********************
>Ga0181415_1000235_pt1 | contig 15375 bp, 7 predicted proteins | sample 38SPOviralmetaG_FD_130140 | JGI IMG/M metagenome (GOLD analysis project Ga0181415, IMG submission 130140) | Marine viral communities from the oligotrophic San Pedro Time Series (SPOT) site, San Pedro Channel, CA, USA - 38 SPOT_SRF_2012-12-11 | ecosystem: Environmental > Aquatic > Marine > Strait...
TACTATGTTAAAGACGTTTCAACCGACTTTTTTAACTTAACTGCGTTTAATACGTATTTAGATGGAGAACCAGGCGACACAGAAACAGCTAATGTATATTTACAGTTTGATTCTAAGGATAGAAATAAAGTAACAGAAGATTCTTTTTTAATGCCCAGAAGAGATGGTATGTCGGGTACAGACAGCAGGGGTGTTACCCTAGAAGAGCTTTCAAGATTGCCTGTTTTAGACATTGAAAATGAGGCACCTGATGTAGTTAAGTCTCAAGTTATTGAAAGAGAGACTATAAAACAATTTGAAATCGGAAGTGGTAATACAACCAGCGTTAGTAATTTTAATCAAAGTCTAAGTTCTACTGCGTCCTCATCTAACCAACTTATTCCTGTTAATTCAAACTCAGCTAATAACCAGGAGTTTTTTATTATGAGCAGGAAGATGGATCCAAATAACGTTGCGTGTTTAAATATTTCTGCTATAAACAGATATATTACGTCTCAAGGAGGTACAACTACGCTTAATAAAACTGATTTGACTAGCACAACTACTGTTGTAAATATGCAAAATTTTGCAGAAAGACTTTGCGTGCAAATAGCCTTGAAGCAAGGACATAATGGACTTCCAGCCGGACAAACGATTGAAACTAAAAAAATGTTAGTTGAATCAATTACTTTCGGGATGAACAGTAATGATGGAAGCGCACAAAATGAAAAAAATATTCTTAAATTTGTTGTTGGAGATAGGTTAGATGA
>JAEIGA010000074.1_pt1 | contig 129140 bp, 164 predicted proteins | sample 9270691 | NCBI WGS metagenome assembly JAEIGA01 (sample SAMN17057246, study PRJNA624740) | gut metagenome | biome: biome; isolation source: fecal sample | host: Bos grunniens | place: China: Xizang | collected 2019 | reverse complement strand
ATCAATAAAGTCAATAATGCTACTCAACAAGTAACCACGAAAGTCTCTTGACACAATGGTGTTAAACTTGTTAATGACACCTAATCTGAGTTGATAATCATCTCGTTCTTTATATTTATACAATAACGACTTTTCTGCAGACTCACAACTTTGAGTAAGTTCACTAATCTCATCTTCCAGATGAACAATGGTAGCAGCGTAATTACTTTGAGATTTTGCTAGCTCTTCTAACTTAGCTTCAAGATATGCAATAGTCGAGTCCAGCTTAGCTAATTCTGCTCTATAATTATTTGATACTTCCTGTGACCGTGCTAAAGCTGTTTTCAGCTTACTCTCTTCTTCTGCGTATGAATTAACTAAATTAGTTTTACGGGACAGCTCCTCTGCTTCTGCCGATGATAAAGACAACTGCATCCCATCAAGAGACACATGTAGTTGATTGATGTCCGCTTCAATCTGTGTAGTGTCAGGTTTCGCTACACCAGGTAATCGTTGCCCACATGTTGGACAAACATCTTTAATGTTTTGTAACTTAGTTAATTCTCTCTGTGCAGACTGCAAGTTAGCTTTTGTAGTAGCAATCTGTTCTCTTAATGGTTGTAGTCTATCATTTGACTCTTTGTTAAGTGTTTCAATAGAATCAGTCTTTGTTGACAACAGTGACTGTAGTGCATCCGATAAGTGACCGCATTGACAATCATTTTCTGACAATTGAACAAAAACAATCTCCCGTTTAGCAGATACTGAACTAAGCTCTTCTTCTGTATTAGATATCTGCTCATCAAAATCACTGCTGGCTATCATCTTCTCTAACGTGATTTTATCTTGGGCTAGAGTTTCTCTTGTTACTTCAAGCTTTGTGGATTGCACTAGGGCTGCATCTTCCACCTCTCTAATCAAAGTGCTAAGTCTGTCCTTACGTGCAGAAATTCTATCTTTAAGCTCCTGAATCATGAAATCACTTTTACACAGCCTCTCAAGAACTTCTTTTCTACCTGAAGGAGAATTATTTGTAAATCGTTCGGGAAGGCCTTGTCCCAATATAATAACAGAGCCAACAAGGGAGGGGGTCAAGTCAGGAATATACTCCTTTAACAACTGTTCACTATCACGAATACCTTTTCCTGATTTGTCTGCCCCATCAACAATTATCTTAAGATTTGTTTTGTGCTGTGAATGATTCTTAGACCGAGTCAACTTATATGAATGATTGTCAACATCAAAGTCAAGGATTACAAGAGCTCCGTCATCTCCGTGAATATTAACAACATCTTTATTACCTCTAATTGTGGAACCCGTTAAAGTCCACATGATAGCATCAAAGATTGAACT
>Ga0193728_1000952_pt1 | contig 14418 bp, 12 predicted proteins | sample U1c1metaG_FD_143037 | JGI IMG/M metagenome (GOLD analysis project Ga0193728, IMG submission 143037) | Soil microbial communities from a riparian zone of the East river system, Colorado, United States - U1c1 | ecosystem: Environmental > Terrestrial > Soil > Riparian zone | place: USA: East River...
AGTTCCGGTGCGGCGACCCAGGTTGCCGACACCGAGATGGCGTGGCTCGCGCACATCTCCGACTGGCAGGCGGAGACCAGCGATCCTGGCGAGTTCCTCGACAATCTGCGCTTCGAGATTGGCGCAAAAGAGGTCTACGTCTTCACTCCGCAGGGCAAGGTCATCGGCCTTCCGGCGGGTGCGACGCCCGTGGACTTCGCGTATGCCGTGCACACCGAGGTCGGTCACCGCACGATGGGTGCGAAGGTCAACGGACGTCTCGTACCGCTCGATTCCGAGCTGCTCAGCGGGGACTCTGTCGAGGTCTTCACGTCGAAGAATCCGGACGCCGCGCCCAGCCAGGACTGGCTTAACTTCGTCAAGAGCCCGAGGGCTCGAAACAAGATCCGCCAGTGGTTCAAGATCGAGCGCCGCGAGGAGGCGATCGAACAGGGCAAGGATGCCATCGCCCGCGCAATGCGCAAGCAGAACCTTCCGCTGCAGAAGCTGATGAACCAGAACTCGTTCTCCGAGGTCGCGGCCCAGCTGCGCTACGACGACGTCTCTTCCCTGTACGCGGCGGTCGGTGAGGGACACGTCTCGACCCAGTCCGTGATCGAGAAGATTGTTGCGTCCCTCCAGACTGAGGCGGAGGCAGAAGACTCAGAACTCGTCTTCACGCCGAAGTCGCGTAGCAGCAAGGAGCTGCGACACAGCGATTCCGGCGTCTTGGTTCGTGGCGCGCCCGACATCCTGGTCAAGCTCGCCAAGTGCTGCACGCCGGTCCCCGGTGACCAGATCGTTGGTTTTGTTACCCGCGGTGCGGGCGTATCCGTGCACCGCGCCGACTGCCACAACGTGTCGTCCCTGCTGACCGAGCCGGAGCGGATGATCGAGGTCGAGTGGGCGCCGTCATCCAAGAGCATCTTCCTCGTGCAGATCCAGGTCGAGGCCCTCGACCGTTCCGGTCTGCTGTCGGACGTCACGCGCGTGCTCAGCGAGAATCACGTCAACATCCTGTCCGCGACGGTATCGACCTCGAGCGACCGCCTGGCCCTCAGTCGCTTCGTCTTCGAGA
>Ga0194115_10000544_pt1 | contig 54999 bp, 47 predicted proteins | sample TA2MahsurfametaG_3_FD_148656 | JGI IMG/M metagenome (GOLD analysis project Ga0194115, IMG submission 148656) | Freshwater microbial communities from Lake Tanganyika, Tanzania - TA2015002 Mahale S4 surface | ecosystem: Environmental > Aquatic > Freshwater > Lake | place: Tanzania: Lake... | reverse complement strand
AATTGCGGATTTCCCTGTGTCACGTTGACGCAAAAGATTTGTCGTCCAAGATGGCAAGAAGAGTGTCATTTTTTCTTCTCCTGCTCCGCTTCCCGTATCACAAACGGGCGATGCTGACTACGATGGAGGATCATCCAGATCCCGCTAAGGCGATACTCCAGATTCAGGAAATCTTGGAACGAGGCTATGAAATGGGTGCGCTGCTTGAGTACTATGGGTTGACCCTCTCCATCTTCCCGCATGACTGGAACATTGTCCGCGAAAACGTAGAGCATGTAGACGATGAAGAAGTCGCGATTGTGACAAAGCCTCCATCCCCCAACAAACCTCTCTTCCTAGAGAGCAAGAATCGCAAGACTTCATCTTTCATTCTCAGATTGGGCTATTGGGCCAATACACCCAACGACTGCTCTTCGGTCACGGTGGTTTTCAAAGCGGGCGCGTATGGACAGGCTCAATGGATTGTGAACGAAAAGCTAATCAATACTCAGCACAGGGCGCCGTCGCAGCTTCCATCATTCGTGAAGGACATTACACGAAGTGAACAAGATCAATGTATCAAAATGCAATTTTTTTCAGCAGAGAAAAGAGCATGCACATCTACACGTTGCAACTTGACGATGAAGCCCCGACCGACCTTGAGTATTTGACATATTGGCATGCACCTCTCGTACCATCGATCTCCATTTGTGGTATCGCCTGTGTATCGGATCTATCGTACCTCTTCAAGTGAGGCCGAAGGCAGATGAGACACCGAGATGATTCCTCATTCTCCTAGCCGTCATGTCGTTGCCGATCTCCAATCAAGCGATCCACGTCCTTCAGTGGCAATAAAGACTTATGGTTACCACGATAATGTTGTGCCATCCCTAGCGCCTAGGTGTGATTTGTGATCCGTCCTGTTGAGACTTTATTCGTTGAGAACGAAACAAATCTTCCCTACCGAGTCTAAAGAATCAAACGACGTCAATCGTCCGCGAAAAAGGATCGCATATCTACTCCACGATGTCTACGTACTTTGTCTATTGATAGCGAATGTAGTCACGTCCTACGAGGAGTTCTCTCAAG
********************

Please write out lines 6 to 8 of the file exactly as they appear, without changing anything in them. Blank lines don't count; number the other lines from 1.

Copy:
AGTTCCGGTGCGGCGACCCAGGTTGCCGACACCGAGATGGCGTGGCTCGCGCACATCTCCGACTGGCAGGCGGAGACCAGCGATCCTGGCGAGTTCCTCGACAATCTGCGCTTCGAGATTGGCGCAAAAGAGGTCTACGTCTTCACTCCGCAGGGCAAGGTCATCGGCCTTCCGGCGGGTGCGACGCCCGTGGACTTCGCGTATGCCGTGCACACCGAGGTCGGTCACCGCACGATGGGTGCGAAGGTCAACGGACGTCTCGTACCGCTCGATTCCGAGCTGCTCAGCGGGGACTCTGTCGAGGTCTTCACGTCGAAGAATCCGGACGCCGCGCCCAGCCAGGACTGGCTTAACTTCGTCAAGAGCCCGAGGGCTCGAAACAAGATCCGCCAGTGGTTCAAGATCGAGCGCCGCGAGGAGGCGATCGAACAGGGCAAGGATGCCATCGCCCGCGCAATGCGCAAGCAGAACCTTCCGCTGCAGAAGCTGATGAACCAGAACTCGTTCTCCGAGGTCGCGGCCCAGCTGCGCTACGACGACGTCTCTTCCCTGTACGCGGCGGTCGGTGAGGGACACGTCTCGACCCAGTCCGTGATCGAGAAGATTGTTGCGTCCCTCCAGACTGAGGCGGAGGCAGAAGACTCAGAACTCGTCTTCACGCCGAAGTCGCGTAGCAGCAAGGAGCTGCGACACAGCGATTCCGGCGTCTTGGTTCGTGGCGCGCCCGACATCCTGGTCAAGCTCGCCAAGTGCTGCACGCCGGTCCCCGGTGACCAGATCGTTGGTTTTGTTACCCGCGGTGCGGGCGTATCCGTGCACCGCGCCGACTGCCACAACGTGTCGTCCCTGCTGACCGAGCCGGAGCGGATGATCGAGGTCGAGTGGGCGCCGTCATCCAAGAGCATCTTCCTCGTGCAGATCCAGGTCGAGGCCCTCGACCGTTCCGGTCTGCTGTCGGACGTCACGCGCGTGCTCAGCGAGAATCACGTCAACATCCTGTCCGCGACGGTATCGACCTCGAGCGACCGCCTGGCCCTCAGTCGCTTCGTCTTCGAGA
>Ga0194115_10000544_pt1 | contig 54999 bp, 47 predicted proteins | sample TA2MahsurfametaG_3_FD_148656 | JGI IMG/M metagenome (GOLD analysis project Ga0194115, IMG submission 148656) | Freshwater microbial communities from Lake Tanganyika, Tanzania - TA2015002 Mahale S4 surface | ecosystem: Environmental > Aquatic > Freshwater > Lake | place: Tanzania: Lake... | reverse complement strand
AATTGCGGATTTCCCTGTGTCACGTTGACGCAAAAGATTTGTCGTCCAAGATGGCAAGAAGAGTGTCATTTTTTCTTCTCCTGCTCCGCTTCCCGTATCACAAACGGGCGATGCTGACTACGATGGAGGATCATCCAGATCCCGCTAAGGCGATACTCCAGATTCAGGAAATCTTGGAACGAGGCTATGAAATGGGTGCGCTGCTTGAGTACTATGGGTTGACCCTCTCCATCTTCCCGCATGACTGGAACATTGTCCGCGAAAACGTAGAGCATGTAGACGATGAAGAAGTCGCGATTGTGACAAAGCCTCCATCCCCCAACAAACCTCTCTTCCTAGAGAGCAAGAATCGCAAGACTTCATCTTTCATTCTCAGATTGGGCTATTGGGCCAATACACCCAACGACTGCTCTTCGGTCACGGTGGTTTTCAAAGCGGGCGCGTATGGACAGGCTCAATGGATTGTGAACGAAAAGCTAATCAATACTCAGCACAGGGCGCCGTCGCAGCTTCCATCATTCGTGAAGGACATTACACGAAGTGAACAAGATCAATGTATCAAAATGCAATTTTTTTCAGCAGAGAAAAGAGCATGCACATCTACACGTTGCAACTTGACGATGAAGCCCCGACCGACCTTGAGTATTTGACATATTGGCATGCACCTCTCGTACCATCGATCTCCATTTGTGGTATCGCCTGTGTATCGGATCTATCGTACCTCTTCAAGTGAGGCCGAAGGCAGATGAGACACCGAGATGATTCCTCATTCTCCTAGCCGTCATGTCGTTGCCGATCTCCAATCAAGCGATCCACGTCCTTCAGTGGCAATAAAGACTTATGGTTACCACGATAATGTTGTGCCATCCCTAGCGCCTAGGTGTGATTTGTGATCCGTCCTGTTGAGACTTTATTCGTTGAGAACGAAACAAATCTTCCCTACCGAGTCTAAAGAATCAAACGACGTCAATCGTCCGCGAAAAAGGATCGCATATCTACTCCACGATGTCTACGTACTTTGTCTATTGATAGCGAATGTAGTCACGTCCTACGAGGAGTTCTCTCAAG